Science Quote of the Month - "Science can only ascertain what is, but not what should be, and outside of its domain value judgments of all kinds remain necessary." - Albert Einstein


What's New at the Museum:

Bethlehem's Star - For hundreds of years pundits have speculated about the nature of the star in the Christmas story. An ecnore of our classic page for the holidays. Full Story

Mysterious Picture of the Month - What is this this?

Ask the Curator:

Flying Stones - Recently, on a trip to Cape Breton Island we saw a few signs along the road saying "Warning -- Flying Stones." What are these "flying stones?" It sounds like a Fortean phenomenon, but I have a feeling there is another explanation. - Alan.

As much as the phrase "flying stones" brings to my mind a vision of boulders levitating in the sky like alien flying saucers, I suspected that there was a more pedestrian explanation for this warning sign, so I did some research by checking the website for the department of roads in the Cape Breton area.

Here is what I think the signs are about: There is an inexpensive way of coating a road called "Chip Seal." Basically you lay down a surface of sticky tar-like material, then on top of that a layer of stone chips, then finally another layer on top that to seal the chips down.

This method produces a road surface that is much smoother than a gravel road, but rougher than a normal asphalt surface. For this reason it's unpopular in urban high-traffic areas or on high-speed roads. However, because of its low cost, it is often found in rural areas with light traffic and low road speeds. Chip Seal is sometimes also used as a cheap way to patch normal asphalt road until more permanent repairs can be made.

However, there are some additional disadvantages to Chip Seal beyond the rough road surface. For the first 24/48 hours after the surface has been laid down there is a very high chance that stone chips will be picked up, caught in tire treads and thrown by vehicles, especially trucks.

In the Cape Breton Island area they call this phenomenon "flying stones." I suspect the signs you saw were warning of a section of road that was just recently been redone with chip seal. Cars hit by flying stone chips thrown up by other vehicles can, of course, wind up with expensive cracked windshields or unsightly chipped paint, so the department of road there warns driver with the "Flying Stones" sign.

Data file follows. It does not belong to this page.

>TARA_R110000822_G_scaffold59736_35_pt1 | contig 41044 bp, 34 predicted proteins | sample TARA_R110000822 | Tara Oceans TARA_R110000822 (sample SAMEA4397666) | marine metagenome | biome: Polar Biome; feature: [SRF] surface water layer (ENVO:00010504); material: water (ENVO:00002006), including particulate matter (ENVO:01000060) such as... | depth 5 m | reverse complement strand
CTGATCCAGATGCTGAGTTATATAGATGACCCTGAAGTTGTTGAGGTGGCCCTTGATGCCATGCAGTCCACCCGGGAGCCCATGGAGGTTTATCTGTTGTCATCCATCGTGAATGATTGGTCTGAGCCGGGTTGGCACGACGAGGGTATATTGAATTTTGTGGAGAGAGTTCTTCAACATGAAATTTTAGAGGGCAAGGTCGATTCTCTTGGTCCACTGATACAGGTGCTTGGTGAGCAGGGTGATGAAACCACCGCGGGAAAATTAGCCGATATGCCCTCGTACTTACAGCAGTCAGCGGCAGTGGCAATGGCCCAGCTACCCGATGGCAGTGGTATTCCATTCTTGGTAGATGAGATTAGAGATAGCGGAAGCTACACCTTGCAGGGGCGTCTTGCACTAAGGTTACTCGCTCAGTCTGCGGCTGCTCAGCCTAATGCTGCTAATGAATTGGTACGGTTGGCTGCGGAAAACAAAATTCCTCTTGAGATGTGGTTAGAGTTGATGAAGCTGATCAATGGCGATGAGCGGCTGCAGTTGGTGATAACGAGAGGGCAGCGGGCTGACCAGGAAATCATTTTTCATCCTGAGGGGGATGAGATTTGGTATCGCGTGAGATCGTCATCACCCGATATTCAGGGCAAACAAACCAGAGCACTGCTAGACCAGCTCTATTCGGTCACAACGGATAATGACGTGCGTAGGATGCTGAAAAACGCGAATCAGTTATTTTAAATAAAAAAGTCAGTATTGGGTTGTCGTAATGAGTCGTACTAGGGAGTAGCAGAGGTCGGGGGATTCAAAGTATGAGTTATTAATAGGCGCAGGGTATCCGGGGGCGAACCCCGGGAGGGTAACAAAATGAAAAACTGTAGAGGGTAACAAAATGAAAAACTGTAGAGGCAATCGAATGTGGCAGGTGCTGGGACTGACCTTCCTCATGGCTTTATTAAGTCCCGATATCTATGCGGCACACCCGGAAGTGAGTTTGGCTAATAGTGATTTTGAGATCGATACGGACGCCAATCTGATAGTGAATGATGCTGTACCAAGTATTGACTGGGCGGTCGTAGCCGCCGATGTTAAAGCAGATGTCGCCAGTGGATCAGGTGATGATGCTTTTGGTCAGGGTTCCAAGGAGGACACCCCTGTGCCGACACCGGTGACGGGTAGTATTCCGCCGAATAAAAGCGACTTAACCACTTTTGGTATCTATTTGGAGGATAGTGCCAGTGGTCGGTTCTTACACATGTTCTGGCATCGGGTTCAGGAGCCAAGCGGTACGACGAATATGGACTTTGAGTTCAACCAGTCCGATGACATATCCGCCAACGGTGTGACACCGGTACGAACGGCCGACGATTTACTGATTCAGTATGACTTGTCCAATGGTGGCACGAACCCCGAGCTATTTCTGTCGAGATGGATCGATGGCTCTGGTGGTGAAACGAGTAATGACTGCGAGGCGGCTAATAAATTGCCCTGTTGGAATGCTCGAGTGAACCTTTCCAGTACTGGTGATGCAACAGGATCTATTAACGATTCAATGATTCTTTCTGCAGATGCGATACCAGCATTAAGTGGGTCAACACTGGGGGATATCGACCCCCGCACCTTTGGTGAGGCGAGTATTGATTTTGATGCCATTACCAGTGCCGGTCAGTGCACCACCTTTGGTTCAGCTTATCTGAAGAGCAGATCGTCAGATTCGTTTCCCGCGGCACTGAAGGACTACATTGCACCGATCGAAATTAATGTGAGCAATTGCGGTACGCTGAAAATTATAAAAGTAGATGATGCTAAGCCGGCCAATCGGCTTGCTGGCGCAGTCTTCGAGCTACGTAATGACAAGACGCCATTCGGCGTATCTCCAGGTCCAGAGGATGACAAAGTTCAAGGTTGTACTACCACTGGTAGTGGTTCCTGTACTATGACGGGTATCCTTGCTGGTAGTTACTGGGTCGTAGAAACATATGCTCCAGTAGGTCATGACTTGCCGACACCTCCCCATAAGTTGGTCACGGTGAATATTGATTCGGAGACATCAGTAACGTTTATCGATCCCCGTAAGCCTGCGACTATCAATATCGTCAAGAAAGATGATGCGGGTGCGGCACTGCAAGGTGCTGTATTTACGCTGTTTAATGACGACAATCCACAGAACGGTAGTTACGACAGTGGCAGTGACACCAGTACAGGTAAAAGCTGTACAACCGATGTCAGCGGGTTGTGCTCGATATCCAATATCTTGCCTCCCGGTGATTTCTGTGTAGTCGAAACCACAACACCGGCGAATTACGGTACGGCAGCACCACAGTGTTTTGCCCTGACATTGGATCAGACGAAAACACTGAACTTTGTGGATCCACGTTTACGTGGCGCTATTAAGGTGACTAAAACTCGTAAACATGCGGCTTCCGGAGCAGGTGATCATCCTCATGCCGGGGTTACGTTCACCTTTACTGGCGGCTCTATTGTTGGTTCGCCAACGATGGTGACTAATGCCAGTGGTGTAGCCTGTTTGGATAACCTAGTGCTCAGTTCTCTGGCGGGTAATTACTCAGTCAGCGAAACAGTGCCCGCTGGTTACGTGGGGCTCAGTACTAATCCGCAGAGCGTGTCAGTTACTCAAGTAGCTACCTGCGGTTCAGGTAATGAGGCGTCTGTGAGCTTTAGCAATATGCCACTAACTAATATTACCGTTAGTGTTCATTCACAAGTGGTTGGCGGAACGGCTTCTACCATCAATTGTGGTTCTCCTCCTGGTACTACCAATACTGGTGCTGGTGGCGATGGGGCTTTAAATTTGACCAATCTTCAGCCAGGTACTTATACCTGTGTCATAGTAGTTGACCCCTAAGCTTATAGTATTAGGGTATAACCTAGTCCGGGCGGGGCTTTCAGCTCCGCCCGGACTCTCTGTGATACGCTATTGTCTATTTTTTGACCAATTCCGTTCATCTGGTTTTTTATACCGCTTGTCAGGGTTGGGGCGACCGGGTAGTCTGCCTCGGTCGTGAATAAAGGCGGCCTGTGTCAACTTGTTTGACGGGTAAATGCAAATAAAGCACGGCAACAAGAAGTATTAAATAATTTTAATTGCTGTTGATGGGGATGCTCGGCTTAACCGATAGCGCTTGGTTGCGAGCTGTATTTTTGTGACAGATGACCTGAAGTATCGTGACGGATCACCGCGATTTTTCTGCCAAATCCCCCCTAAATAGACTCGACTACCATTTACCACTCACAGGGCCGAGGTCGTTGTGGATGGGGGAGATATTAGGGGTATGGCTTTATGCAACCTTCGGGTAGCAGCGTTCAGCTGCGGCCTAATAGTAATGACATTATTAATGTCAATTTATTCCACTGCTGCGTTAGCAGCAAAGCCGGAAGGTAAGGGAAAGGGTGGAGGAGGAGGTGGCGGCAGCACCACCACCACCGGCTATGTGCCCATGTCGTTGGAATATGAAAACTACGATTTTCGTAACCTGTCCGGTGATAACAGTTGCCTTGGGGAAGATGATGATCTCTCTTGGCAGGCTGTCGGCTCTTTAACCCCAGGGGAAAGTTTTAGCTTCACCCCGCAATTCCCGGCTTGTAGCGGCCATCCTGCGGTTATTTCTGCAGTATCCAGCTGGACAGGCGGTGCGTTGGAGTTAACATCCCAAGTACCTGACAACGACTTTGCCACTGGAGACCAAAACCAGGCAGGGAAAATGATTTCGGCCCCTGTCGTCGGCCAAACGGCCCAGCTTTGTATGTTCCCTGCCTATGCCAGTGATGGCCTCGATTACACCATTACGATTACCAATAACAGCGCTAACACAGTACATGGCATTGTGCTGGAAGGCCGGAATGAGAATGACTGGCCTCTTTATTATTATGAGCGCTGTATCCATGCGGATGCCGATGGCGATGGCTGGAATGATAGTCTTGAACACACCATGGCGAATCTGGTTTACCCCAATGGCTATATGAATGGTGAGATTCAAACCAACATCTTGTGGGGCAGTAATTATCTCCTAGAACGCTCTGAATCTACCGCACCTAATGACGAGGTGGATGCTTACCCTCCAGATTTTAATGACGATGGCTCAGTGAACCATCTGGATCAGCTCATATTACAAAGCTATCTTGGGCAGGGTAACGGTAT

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In History:

First Hydrogen Balloon Flight - On December 1st, 1783, the first manned flight using a hydrogen balloon was made in Paris by Professor Jacques Alexander Cesar Charles and Marie-Noel Robert. (The flight came just a week after the first manned hot air balloon flight, also from Paris). The initial part of the flight went as high as 2000 feet (600m) with a distance of 27 miles (43km). The balloon then landed and Robert got out. Charles then took the balloon up to 8850 feet (2700m).


In the Sky:

Geminid Shower - December brings us the Geminid Meteor Shower. This year the best viewing will come on the evenings of the 12th and 13th before the quarter moon rises. Watch for the meteors as they radiate from the constellation Gemini. The Geminids move slowly and are plentiful with a rate of between 50 and 100 an hour.



Witch Traps Found in Historic Home - Archaeologists have found "demon traps" under the floorboards of a bedroom in one of Britain's most historic houses, Knole. By tree ring dating, scientists were able track the date the marks were made to early 1606 during the reign of King James I. "King James I had a keen interest in witchcraft and passed a witchcraft law, making it an offense punishable by death and even wrote a book on the topic entitled Daemonologie," said James Wright of the Museum of London Archaeology, which is restoring the house. It is believed the owner of the house, Thomas Sackville, had the symbols carved into the floorboards and around the fireplace when the room was constructed because he expected the Kin g to use that bedroom during a visit. The marks are in the shape of interlocking "V" which were mean to invoke the protection of the Virgin Mary toward off evil and prevent demonic possession.